Although a Mississippi grand jury in February 1807 had found no evidence that former Vice-President Aaron Burr had committed treason, Burr knew that President Thomas Jefferson was seeking his prosecution and feared that General James Wilkinson was out to assassinate him. 

Wilkinson, while entrusted with the defense of the United States and paid by the taxpayers, was also spying on behalf of Spain and receiving a generous salary of $2,000 annually from the Spaniards. (This was not documented until years later when a historian found proof in the Spanish archives.) 

Burr and approximately 100 recruits – many young men, some adventurers, some opportunists, others deserters from the U.S. Army – were traveling down the Mississippi River in a flotilla when stopped by the Mississippi Territory militia. Burr half-heartedly claimed the men were planning to settle on the Ouachita River in northeastern Louisiana to farm. 

But many believed that Burr was on a mission of conquest and intended to separate the western portions of the U.S. from the government. Burr had hinted often that conquest of Mexico was a consideration. He also talked about grabbing Spanish-controlled possessions. 

Early on, Wilkinson was in on the plan. But he got cold feet and turned on Burr. 

Casa Irjuo was the Spanish minister to the United States when Burr’s expedition was underway. He knew Wilkinson well and was privy to the fact that Wilkinson was a Spanish spy who was well paid for his services. Irjuo figured that Wilkinson had played Burr for all he was worth before ultimately deciding to betray the former vice-president. 

Wilkinson’s ultimate goal was not just self-preservation, but self-promotion. Burr was an easy sacrifice. 

In late January 1807, while Burr was awaiting a Mississippi Territory Grand Jury to convene, Irjuo wrote to a fellow Spanish official that Wilkinson so detested the U.S. government that he would enter “cordially to the views of Burr … and the separation of the Western States … Wilkinson is entirely devoted to us {Spain}. He enjoys a considerable pension from the king. With his natural capacity and his local and military knowledge, he anticipated with moral certainty the failure” of Burr’s expedition.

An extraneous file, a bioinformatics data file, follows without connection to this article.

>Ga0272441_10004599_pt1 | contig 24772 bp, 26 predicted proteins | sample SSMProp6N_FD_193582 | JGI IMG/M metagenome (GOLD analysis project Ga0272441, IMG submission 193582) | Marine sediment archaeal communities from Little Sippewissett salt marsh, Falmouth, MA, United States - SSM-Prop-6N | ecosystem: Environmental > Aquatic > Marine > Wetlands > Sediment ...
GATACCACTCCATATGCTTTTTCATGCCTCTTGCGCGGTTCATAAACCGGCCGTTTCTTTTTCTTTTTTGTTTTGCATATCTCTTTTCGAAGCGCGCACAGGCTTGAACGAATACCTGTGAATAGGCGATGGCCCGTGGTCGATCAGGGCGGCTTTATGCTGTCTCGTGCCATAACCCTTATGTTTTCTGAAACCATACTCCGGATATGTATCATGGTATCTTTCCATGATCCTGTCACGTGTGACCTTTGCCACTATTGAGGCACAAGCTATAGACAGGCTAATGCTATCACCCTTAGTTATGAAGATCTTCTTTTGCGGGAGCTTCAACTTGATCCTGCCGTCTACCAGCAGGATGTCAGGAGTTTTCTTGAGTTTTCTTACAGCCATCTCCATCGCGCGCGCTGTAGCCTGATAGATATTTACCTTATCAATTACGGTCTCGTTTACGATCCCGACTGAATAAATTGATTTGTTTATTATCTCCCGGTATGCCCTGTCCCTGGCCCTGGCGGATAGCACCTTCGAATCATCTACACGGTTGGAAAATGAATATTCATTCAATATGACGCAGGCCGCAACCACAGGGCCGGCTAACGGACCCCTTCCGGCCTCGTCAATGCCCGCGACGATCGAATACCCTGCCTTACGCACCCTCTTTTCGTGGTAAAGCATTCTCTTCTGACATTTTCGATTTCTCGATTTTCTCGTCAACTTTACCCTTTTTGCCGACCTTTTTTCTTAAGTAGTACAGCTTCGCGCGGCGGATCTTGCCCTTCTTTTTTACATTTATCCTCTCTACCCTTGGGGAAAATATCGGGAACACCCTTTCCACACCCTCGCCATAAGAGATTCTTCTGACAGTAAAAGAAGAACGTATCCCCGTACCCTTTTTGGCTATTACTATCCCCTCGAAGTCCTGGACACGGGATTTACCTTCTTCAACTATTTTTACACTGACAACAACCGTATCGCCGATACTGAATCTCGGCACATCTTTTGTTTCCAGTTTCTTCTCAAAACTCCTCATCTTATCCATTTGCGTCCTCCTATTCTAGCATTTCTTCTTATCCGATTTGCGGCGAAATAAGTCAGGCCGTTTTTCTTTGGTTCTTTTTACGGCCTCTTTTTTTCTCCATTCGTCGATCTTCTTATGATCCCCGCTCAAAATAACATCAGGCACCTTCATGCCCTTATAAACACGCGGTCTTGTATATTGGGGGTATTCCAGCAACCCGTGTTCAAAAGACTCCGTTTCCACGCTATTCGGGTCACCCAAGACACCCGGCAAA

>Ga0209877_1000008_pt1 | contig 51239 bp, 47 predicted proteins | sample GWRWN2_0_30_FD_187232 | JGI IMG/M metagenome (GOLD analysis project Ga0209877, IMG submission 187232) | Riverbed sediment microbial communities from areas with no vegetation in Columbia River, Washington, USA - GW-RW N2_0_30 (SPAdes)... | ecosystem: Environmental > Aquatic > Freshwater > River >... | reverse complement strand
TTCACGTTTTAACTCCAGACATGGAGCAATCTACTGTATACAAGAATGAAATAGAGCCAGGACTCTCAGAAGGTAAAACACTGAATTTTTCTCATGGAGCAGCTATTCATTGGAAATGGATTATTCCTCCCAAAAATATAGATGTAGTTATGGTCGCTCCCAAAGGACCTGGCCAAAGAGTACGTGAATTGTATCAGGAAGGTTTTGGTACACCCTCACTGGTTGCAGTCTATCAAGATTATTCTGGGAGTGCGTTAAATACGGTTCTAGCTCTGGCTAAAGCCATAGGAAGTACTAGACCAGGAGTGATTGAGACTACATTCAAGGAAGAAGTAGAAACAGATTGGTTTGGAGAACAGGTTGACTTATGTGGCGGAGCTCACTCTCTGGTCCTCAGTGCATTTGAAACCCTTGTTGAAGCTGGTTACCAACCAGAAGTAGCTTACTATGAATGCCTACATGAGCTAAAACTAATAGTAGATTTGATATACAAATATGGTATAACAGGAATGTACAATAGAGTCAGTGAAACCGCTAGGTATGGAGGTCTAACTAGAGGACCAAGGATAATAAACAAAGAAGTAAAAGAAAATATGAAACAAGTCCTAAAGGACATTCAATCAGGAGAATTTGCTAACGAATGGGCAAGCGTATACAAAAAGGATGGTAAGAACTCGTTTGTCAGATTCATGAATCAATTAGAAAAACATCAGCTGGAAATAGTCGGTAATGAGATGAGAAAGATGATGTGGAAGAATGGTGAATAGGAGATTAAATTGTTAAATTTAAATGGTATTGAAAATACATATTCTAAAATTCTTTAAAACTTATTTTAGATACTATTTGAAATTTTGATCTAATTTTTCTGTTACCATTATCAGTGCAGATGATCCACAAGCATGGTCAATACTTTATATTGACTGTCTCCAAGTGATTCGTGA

“Doubtless he foresaw from the first that the improbability of success in case of making the attempt, would leave him, like the dog in the fable, with a piece of meat in his mouth; that is, that he would lose the honorable employment he holds and the generous pensions he enjoys from the king.” (Irjuo was referring to a story in Aesop’s Fables – “The Dog and the Shadow.”) 

By betraying Burr, Wilkinson “assures his pension” with the Spanish king and by stopping Burr, Wilkinson would expect compensation from the Spanish. (He actually requested $100,000 for that service during that time.) 

“On the other hand,” wrote Irjuo, “this proceeding secures his distinguished rank in the military service of the United States, and covers him with a popularity which may perhaps result in pecuniary advantages, and in any case will flatter his vanity. In such an alternative he has acted as was to be expected; that is, he has sacrificed Burr, in order to obtain, on the ruin of Burr’s reputation, the advantages I have pointed out.” 

JEFFERSON’S PURSUIT OF BURR 

Jonathan W. White (Smithsonian Magazine) outlined Jefferson’s “unhealthy interest” in seeing Burr prosecuted once Burr was brought to federal court in Virginia: 

“The president sought to have a jury made up entirely of Jeffersonian Republicans. He also wanted the Treasury Department to pay the expenses of government witnesses. In an extraordinary delegation of executive authority, he sent his prosecutor ‘blank pardons … to be filled up at your discretion’ should any of the other ‘offenders’ be willing to testify against Burr. Finally, the president also supported a declaration of martial law in New Orleans, enabling military authorities to arrest civilians without warrants—including journalists—and to rifle through private mail at the post office in search of evidence. 

“Jefferson’s view of the evidence against Burr was highly problematic. ‘As to the overt acts,’ he {Jefferson} wrote, ‘were not the bundle of letters of information in [Attorney General Caesar] Rodney’s hands, the letters and facts published in local newspapers, Burr’s flight, and the universal belief or rumor of his guilt, probable ground for presuming … overt acts to have taken place?’” 

White added: “There was great irony in Jefferson’s attitude, for when newspapers were unkind to his administration, he blasted them for their unreliability. ‘Nothing can now be believed which is in a newspaper,’ he {Jefferson} wrote in April 1807. ‘I will add, that the man who never looks into a newspaper is better informed than he who reads them; inasmuch as he who knows nothing is nearer to truth than he whose mind is filled with falsehoods and errors.’” 

‘FLEE FROM OPPRESSION’ 

With the country’s top executive officer demanding Burr’s arrest, Wilkinson was doing all he could to make that happen. Even though a Mississippi grand jury had refused to indict, Judge Thomas Rodney refused to release Burr from his bond and two of Burr’s friends stood to lose $10,000 if he skipped town.